GolfNow is an innovative technology company specializing in golf-related products and services that is creating frictionless ways for golfers and golf courses to better connect. GolfNow operates the largest online tee-time marketplace in the world, offering more than 3.5 million registered golfers a variety of ways to stay connected to their favorite courses and the ability to easily book tee times online and via mobile devices any time of day. With offices in Orlando, Fla., and Belfast, Northern Ireland, GolfNow also provides technology, support and marketing services to nearly 8,000 golf courses in 24 countries around the world. GolfNow is included in the suite of digital businesses owned by NBC Sports and managed by Golf Channel, which is available to more than 500 million viewers worldwide. For more information, go to GolfNow Business.

About Open Golf Club

Open Golf Club is the first high-end French golf management company. Founded in 1987, it provides management services to 55 internationally renowned golf courses in Europe, including the full management of 15 courses in France and Belgium, and a network of partners of 40 clubs in six countries, including France, Belgium, the Netherlands, Spain and Switzerland. Open Golf Club partnered with the French Golf Federation in hosting the 2018 Ryder Cup 2018 at Le Golf National.

About UGOLF

UGOLF is the leader in French golf course management, currently operating 50 golf courses in France and employing 700 people. Nearly 20,000 subscribers and 27,000 licensees trust UGOLF every year for golf enjoyment. UGOLF Academy trains 3,500 new golfers each year. Through its subsidiary, LeClub Golf, UGOLF operates a network of more than 140 golf courses in France, more than 300 golf courses in Europe and approximately 700 courses around the world. UGOLF is a subsidiary of Duval Group, a family-owned company operating in real estate, tourism and golf management.

 

-NBC Sports Group-

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Tiger Tracker: Tour Championship

By Tiger TrackerSeptember 21, 2018, 4:20 pm

Tiger Woods is looking to close his season with a win at the Tour Championship. We're tracking him this week at East Lake Golf Club.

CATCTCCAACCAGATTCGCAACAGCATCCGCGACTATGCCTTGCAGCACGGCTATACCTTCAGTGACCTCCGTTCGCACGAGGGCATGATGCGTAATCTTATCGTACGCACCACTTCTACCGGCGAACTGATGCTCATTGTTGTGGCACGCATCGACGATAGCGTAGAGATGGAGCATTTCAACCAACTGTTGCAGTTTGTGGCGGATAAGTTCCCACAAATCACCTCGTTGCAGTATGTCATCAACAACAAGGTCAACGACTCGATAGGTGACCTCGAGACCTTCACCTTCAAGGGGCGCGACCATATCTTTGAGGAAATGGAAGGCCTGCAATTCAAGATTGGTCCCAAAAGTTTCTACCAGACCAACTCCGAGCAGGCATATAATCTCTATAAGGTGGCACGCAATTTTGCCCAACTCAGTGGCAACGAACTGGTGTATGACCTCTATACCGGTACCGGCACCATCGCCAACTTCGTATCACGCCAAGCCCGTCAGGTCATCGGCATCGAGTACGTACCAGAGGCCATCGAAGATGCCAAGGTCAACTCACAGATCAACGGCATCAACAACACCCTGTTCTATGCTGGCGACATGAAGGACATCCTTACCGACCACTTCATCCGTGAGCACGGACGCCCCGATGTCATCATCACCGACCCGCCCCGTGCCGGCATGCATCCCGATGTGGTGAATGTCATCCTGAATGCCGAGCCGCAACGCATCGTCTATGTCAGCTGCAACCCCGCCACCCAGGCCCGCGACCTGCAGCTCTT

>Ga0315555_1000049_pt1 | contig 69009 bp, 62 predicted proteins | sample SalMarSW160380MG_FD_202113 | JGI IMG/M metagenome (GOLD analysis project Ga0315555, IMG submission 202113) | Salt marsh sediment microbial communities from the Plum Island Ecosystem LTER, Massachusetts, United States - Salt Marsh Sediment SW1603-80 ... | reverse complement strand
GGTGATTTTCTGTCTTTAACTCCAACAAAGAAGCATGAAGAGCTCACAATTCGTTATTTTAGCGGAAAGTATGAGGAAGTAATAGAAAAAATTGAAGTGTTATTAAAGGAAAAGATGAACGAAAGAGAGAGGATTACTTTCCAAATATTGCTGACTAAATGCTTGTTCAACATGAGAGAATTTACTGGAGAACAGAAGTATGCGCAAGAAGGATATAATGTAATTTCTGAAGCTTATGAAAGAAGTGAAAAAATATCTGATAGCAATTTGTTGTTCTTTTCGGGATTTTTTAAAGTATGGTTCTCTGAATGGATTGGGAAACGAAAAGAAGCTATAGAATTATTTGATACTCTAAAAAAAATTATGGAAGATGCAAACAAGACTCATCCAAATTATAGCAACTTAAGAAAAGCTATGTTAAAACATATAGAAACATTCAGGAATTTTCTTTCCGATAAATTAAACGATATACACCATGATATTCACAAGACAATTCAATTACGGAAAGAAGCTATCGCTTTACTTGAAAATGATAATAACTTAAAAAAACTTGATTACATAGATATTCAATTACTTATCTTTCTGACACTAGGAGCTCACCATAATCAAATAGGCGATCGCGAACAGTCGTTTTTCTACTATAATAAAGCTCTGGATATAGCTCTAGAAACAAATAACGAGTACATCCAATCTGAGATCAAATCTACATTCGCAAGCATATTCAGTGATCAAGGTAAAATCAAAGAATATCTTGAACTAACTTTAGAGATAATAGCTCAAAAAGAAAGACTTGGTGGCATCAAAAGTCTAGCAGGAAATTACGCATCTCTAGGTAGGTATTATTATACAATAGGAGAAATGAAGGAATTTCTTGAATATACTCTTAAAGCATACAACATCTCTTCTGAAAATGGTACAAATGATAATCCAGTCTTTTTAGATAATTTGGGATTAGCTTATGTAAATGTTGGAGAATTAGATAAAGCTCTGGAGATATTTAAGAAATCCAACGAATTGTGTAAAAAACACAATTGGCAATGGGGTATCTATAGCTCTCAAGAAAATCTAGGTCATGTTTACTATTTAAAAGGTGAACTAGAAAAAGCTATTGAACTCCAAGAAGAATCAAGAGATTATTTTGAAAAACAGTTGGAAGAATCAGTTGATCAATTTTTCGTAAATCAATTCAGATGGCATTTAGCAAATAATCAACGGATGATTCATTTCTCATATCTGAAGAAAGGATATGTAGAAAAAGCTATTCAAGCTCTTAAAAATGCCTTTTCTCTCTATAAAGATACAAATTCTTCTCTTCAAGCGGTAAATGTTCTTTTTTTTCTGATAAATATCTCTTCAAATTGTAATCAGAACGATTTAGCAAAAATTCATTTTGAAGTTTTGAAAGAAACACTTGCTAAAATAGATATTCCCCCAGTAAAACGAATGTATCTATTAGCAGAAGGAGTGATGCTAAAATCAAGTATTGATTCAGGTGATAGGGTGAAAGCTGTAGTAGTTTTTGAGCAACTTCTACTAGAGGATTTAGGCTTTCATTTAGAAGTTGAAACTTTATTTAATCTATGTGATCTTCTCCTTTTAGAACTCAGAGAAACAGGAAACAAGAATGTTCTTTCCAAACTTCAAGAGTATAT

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Fisher becomes first in Euro Tour history to shoot 59

By Ryan LavnerSeptember 21, 2018, 11:29 am

There’s never been a sub-60 score on the European Tour, and Oliver Fisher almost went two strokes better Friday at the Portugal Masters.

Fisher’s 40-footer on the final green burned the edge, but he tapped in the short par putt to record the first 59 in tour history.   

“It feels great,” he said after getting sprayed with champagne. “It was in the back of my mind all day.”

It didn’t look like it.

The 287th-ranked player in the world, Fisher made 10 birdies, an eagle and seven pars during his magical round.

All of the other major pro tours have produced a 59 – nine times on the PGA Tour; once on the LPGA – but this was the first time that a player on the European Tour broke the sub-60 barrier. (There have been 19 rounds of 60.) Earlier this year, at the Scottish Open, Brandon Stone narrowly missed an 8-footer on the final green during the final round. This tournament has produced a few chances, as well, with both Scott Jamieson and Nicolas Colsaerts coming up just short over the past few years.

Fisher went out in 28 at Dom Pedro Victoria Golf Course, then made three birdies in a row to start the back nine. He tacked on another birdie on 15 to give himself a shot at history, then played the closing stretch in 1 under. On 16, he needed a 20-footer for par after leaving his tee shot well short of the flag. He two-putted for birdie on 17 and then coolly made par on the last, after his birdie try from 40 feet just missed on the left edge.